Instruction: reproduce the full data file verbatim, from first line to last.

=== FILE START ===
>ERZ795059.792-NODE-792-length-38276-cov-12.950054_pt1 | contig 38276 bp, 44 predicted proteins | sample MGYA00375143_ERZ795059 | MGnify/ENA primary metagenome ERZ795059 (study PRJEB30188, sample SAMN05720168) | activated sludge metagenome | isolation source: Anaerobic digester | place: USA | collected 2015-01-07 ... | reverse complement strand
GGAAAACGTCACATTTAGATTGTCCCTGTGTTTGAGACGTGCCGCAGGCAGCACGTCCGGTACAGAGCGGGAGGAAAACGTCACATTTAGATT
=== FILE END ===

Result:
>ERZ795059.792-NODE-792-length-38276-cov-12.950054_pt1 | contig 38276 bp, 44 predicted proteins | sample MGYA00375143_ERZ795059 | MGnify/ENA primary metagenome ERZ795059 (study PRJEB30188, sample SAMN05720168) | activated sludge metagenome | isolation source: Anaerobic digester | place: USA | collected 2015-01-07 ... | reverse complement strand
GGAAAACGTCACATTTAGATTGTCCCTGTGTTTGAGACGTGCCGCAGGCAGCACGTCCGGTACAGAGCGGGAGGAAAACGTCACATTTAGATT